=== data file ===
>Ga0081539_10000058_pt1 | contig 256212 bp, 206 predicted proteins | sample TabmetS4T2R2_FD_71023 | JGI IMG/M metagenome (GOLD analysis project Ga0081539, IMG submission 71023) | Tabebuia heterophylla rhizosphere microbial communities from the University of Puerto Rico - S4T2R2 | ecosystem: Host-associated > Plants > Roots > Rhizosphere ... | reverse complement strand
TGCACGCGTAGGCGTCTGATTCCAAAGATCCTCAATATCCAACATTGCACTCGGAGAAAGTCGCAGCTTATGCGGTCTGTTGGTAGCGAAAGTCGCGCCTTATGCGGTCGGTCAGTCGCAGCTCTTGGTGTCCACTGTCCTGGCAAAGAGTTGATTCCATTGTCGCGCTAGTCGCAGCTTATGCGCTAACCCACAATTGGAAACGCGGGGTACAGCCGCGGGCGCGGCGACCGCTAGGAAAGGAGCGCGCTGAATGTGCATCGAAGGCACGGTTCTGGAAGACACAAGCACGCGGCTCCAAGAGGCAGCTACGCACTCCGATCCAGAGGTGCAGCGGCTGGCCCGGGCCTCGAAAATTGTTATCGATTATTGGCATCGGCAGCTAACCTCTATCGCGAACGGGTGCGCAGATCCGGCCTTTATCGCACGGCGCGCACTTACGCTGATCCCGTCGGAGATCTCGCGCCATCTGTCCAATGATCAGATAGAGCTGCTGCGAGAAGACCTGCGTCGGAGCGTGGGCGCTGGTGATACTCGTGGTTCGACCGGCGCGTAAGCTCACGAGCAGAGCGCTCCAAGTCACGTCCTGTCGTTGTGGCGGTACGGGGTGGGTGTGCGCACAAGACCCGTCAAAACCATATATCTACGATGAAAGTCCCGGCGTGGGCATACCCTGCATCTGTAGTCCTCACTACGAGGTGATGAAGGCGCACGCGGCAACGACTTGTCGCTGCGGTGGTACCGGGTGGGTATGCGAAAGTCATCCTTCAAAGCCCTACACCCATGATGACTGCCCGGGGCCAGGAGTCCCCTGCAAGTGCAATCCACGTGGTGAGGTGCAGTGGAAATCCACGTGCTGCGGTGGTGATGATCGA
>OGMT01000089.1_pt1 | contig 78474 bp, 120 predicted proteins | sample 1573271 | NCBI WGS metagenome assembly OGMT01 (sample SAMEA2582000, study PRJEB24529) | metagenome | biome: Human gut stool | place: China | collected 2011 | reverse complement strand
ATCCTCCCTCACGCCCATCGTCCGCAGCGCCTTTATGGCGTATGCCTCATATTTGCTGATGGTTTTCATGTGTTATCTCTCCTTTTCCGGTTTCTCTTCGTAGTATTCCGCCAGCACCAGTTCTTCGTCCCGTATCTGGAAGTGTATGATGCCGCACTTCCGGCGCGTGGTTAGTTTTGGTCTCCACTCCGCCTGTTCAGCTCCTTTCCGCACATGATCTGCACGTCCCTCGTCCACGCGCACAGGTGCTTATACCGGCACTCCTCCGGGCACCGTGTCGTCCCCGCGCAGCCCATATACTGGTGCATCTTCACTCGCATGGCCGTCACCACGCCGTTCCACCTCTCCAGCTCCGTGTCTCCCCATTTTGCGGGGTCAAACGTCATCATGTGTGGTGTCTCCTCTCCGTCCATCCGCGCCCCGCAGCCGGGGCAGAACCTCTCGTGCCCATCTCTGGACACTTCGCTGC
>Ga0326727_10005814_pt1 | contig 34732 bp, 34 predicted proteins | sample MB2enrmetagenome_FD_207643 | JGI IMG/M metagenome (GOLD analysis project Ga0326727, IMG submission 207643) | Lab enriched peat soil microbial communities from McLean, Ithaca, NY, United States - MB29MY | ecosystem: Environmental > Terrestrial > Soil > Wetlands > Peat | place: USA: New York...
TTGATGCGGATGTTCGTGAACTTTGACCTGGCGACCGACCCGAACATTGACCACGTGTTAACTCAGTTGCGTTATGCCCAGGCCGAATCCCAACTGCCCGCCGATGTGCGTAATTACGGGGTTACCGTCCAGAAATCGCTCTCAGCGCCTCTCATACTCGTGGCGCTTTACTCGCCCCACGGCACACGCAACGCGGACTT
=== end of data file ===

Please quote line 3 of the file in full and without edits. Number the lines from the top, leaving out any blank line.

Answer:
>OGMT01000089.1_pt1 | contig 78474 bp, 120 predicted proteins | sample 1573271 | NCBI WGS metagenome assembly OGMT01 (sample SAMEA2582000, study PRJEB24529) | metagenome | biome: Human gut stool | place: China | collected 2011 | reverse complement strand